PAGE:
For my cohorts thinking about entering a retirement community, think long and hard. If you’ve read my earlier posts you know of my personal experience which now spans 120 long and often torturous days.
Not one to give up easily, I am trying to give this lifestyle a full six months/180 days to adjust or throw in the towel.
Random thoughts and recent experiences detailed below.
Main meal of the day is included and my body is trying to adjust to rich, salty and sweet offerings.
Temptation is everywhere on the menu. It’s like being on a cruise ship with a buffet 365 day/s year. Initially everything looks delicious and one samples everything. After awhile, one becomes more selective and sticks with what the body will tolerate. Looking for that happy medium but tempted by the pastry cart.
It would help if dining services got my order right for at least once. Sometimes my name on my “feedbag” is unrecognizably butchered, Usually its contents seem random or to have mistaken for someone else’s order. Yesterday, had to toss a cheeseburger because it was more like a salt burger. Today my ice cream was melted and I mistook it for soup.
Search for Tribe
My tribal search is like looking for a needle in a haystack. It’s like speed dating where, after about 30 seconds, one’s first impression and brief conversation tells all you care to know. I find myself brushing up on my well-honed skill from years of needing to “network” to survive and thrive. I have learned various maneuvers to dance away. Needing to remember them and learn more.
While coping with various rather petty situations, given the catastrophic world events, I try to maintain a degree of physical vitality and am seeking out the related class offerings.
Upon rising early one morning and venturing to the designated meeting place I saw no one present except a motionless form on the couch stretched out with closed eyes. Fearing the worst had happened to this 90-plus year-old body, I was startled when his eyes popped open after sensing my presence. Leaving well enough alone I slowly and quietly walked away heart beating fast at my surprise encounter. Approaching the elevator to take me down from the 13th floor I came to realize one of the two elevators was once again out of service.
My exercise for that morning consisted of taking the stairs down to ground level where I could breathe easily that I did not have to confront the Angel of Death after my first cup of coffee.
Then there was the time a resident discovered a soiled diaper in front of the elevator. No words.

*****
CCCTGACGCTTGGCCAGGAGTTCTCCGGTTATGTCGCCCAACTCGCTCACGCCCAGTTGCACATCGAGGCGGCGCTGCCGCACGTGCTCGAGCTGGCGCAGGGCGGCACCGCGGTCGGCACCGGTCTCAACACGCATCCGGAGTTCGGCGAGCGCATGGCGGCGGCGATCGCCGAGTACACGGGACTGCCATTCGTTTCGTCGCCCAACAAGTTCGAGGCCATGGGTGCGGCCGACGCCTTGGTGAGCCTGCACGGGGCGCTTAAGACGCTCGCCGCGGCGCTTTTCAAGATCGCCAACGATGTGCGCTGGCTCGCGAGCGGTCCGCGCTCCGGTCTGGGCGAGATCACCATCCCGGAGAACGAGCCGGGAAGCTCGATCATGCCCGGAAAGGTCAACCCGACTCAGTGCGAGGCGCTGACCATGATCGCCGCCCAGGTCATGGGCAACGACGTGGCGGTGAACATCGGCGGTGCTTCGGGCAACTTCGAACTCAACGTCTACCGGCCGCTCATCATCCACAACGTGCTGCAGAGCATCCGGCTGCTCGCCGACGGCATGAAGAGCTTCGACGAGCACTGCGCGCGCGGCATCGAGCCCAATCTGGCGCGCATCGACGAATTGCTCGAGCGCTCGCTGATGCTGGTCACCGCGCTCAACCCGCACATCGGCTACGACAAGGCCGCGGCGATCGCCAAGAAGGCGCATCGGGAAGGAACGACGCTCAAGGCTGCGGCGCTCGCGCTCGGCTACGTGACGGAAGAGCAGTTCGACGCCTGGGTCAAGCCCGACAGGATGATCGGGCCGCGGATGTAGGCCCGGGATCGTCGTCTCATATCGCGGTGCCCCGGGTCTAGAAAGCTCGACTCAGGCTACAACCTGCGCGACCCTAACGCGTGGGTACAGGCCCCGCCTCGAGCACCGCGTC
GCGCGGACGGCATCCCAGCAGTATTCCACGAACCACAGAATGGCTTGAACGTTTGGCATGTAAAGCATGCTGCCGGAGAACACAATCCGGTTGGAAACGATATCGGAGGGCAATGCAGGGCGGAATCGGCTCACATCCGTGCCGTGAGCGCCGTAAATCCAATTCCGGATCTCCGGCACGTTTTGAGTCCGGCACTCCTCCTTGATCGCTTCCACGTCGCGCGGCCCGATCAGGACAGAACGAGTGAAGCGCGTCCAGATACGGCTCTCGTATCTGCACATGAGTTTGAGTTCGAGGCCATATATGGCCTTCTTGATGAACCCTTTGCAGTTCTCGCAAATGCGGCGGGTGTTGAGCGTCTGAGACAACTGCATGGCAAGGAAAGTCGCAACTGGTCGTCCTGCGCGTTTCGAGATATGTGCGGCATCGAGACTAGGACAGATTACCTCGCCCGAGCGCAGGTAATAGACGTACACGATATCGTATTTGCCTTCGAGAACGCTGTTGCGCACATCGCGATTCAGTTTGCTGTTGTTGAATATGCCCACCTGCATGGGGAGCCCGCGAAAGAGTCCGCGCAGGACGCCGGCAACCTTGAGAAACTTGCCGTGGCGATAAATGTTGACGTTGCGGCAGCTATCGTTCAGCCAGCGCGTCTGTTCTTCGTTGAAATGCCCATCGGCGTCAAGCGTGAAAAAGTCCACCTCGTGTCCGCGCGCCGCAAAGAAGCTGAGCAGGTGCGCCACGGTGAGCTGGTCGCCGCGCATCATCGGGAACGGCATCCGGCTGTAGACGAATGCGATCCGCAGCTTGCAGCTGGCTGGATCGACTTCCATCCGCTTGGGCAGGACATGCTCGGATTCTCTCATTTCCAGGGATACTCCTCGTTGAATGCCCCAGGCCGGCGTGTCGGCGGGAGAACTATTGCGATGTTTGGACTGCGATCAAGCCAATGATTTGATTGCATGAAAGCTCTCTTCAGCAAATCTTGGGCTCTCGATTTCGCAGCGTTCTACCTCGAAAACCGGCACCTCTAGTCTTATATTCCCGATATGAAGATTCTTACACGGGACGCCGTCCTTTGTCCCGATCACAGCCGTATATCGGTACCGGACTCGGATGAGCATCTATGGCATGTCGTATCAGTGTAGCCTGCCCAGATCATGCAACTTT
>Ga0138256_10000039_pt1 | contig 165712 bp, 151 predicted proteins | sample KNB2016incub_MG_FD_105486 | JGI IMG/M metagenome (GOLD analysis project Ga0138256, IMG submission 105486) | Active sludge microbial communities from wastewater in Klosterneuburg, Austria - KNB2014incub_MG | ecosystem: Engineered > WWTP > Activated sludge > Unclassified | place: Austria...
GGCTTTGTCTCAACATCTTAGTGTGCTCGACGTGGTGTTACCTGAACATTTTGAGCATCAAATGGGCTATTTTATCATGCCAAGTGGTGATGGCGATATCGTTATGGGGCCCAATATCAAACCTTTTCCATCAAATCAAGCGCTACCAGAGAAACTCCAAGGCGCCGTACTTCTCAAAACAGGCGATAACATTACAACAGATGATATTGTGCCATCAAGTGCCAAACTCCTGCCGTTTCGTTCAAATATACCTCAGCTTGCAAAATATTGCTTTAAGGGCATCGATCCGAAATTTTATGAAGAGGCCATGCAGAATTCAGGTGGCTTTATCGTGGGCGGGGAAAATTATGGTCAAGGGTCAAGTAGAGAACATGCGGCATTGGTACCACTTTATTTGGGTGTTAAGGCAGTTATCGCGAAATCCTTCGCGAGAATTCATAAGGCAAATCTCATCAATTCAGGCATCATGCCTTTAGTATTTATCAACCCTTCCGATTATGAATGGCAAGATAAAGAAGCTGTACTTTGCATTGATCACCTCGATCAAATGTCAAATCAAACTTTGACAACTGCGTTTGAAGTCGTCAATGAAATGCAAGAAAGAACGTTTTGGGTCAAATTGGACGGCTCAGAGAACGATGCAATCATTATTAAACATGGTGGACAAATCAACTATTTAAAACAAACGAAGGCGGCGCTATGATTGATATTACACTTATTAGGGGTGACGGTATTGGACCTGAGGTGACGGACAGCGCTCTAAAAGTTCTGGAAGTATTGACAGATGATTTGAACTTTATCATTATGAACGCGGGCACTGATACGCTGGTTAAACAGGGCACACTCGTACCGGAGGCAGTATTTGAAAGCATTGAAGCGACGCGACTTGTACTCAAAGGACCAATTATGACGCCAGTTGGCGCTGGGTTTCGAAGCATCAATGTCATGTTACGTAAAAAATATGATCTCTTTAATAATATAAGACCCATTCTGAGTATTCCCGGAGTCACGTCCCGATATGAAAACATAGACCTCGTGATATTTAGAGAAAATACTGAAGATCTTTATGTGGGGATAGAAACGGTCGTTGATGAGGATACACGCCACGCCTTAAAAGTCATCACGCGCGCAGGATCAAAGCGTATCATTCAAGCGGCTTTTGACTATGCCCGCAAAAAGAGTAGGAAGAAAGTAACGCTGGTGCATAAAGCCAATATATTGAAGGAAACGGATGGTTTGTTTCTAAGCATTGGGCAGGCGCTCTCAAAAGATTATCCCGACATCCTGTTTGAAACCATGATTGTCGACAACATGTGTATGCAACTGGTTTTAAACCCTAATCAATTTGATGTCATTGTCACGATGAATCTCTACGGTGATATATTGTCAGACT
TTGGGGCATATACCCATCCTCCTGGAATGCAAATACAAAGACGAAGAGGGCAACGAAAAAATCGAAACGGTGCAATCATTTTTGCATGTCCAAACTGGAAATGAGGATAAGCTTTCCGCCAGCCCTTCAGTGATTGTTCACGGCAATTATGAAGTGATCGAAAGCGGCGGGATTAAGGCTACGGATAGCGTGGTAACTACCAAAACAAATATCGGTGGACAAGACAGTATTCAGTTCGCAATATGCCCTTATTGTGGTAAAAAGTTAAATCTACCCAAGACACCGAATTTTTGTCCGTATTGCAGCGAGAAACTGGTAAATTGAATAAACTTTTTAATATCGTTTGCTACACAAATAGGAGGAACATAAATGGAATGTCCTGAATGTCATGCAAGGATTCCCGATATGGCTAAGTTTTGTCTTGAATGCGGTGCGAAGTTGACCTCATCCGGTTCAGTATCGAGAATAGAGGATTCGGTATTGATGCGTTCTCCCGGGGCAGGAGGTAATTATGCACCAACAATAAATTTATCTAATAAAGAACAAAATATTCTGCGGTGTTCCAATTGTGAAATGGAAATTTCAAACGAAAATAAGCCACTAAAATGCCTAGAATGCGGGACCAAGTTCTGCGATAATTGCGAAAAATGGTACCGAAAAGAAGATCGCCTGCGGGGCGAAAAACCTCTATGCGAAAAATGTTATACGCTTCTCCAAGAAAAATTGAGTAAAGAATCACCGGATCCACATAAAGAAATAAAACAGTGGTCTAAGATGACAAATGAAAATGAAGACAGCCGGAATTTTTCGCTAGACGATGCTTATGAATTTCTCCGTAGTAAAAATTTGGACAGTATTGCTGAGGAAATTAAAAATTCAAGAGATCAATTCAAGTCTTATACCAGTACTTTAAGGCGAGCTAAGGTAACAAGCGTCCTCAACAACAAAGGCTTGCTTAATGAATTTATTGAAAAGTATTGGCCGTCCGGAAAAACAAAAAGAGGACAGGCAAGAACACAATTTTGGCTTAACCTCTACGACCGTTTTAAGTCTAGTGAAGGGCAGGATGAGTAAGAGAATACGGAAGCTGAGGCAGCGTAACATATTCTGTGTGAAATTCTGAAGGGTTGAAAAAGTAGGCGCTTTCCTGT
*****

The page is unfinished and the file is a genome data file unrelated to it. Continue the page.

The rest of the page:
Flooding, A-C Issues Continue
More flooding (described in an earlier post), this time twice within two weeks. Supposedly one resident wasn’t feeling well and took a 45-minute shower which stressed the pipes and knocked out the a-c in floors below. Management offered to move residents to a hotel. Six weeks later still no a-c in rooms. Next story: Resident ran the bathtub water and forgot to turn it off overnight causing water damage to dining room. Dining room closed for repairs.
Privacy, Security, Relocation Fiascos
The topper came recently when, despite management’s promise to call in advance of requesting to gain entry, a maintenance staffer rapped on my door on a Sunday morning saying there was another “emergency” leak in apartment below mine. Immediate entry required. OK, asked him to come back in 30 minutes while I dried off from my otherwise peaceful shower and got dressed.
Inspection detected need to tear up my shower. Plan for me to vacate would follow. After hours — when no staff on premises and building entry was supposedly limited — “contractor” came knocking asking for immediate entry. Found out security door was inoperable and anybody off the street could enter. Sent him away.
Next day had to negotiate with management to relocate me to some place on the premises rather than to some remote hotel room. Given keys to a depressing/musty “guest room” which would be my home for the next week or more. What a revolting development. Paying top dollar for substandard living.
Daily Mortality Reminders
Earlier in my experience I was the sole eyewitness when a woman fell head-first into a wall and landed prone on the floor. That’s when I learned not touch the poor souls who take a fall. Protocol is to call 911 if the person is unable to get up without assistance. Not being trained, I tipped off the administration who summoned paramedics. Recently, I looked out my window and saw this:
Two days later this was the view from my window:
Celebration of life notices are circulated on a nearly daily basis. Reminders of frailty and mortality are omnipresent.
Escape Plan Needed
Does this drama ever end? Can I survive/maintain my optimistic view another 60 days?
Plotting my escape.